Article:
As far as flash versus high powered flash light, the flash might well produce light as bright, or brighter than the flashlight, but it is of extremely short duration. Its like the difference between glancing briefly at the sun, or staring at it continuously. Time makes a difference! My issue with bright continuous light is that it disturbs some herps. This is something I've actually observed, not an imagined possibility. I've had frogs stop calling and sometimes move away while a flashlight was shining on them, but begin calling again as soon as the flashlight was taken away. I cannot ever recall having a flash cause a frog to stop calling.


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 Post subject: Re: Photographing Nocturnal Frogs/Toads (Question)
PostPosted: December 5th, 2016, 2:56 pm 

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I feel it necessary to note, too, that I rarely use the flash at full power, but rather anywhere from 1/8 to 1/2, depending on the distance of the subject. Not only that, but most of the time, I diffuse the light, so that cuts the intensity greatly. I might use full intensity for the diffuser, but again, that is dependent on distance. For me, and I'd guess for a number of herpers, full power flash washes out the subject too much.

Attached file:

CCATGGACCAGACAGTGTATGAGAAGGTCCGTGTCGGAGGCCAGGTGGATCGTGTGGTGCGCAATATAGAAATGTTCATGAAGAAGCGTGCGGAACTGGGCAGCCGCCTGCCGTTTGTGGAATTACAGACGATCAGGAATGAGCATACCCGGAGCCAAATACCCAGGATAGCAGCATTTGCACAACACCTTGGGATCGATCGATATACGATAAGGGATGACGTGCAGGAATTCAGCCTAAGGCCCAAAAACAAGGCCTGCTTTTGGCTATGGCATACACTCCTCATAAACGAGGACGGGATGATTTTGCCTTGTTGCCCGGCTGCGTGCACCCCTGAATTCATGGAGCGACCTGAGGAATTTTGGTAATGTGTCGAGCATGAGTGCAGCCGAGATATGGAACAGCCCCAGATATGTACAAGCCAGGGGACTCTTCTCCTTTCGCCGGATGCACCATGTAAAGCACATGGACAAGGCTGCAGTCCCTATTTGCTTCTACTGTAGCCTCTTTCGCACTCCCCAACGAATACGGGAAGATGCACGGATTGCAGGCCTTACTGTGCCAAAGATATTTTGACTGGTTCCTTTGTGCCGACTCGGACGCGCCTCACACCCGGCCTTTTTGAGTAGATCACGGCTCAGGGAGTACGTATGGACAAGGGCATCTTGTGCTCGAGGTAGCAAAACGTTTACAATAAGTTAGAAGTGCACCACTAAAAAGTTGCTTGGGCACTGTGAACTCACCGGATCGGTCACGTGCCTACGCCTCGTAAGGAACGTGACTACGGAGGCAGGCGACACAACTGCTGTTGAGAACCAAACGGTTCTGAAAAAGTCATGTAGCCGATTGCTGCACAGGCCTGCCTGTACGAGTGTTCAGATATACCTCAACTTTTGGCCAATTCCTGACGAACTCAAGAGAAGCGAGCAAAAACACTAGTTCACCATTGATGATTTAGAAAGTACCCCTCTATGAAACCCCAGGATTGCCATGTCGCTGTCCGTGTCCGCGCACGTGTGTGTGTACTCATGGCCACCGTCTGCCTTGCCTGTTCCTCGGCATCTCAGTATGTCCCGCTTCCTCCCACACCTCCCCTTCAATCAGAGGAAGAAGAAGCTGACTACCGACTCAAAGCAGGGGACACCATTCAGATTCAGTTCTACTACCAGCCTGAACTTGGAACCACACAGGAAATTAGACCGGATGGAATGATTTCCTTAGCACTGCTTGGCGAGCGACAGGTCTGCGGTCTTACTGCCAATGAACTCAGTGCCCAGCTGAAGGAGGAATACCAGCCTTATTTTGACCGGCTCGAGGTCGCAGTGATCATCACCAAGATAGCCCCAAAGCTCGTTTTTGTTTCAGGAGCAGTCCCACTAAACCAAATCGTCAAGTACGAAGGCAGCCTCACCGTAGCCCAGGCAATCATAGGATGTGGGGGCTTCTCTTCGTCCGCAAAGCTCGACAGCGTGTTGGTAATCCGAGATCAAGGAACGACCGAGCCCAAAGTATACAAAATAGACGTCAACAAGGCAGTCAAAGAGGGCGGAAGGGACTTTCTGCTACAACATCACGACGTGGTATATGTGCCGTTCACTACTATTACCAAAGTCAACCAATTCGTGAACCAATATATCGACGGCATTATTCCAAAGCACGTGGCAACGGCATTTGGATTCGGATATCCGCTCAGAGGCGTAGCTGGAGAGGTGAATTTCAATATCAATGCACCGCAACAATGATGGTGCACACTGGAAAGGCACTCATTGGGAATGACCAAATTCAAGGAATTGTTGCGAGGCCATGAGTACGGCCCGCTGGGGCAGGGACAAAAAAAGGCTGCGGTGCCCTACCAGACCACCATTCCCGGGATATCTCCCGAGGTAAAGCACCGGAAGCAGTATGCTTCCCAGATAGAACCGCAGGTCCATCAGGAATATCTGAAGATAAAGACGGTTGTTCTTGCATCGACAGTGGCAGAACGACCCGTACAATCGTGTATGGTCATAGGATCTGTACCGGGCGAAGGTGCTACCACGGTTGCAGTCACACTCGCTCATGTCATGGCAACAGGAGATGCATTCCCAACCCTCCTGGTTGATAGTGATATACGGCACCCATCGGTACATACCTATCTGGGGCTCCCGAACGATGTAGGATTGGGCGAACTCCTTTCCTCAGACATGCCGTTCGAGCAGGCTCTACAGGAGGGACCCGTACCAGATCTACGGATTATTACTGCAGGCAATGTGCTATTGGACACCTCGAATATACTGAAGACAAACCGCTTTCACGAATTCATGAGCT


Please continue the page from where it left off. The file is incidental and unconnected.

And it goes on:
Porter, I think you're really grasping at straws here. They may or may not have investigated the effects of flashes on nocturnal amphibians (I don't know, and I'd bet you don't know), but they surely know that flashes will be used at night when irises are fully dilated for humans and animals alike. If in all of my experience, I did notice a difference in behavior, I'd change how I take photos, but currently, my set up does not seem to bother them nearly as much as me moving around, posing them, and generally poking them to get the photo I want.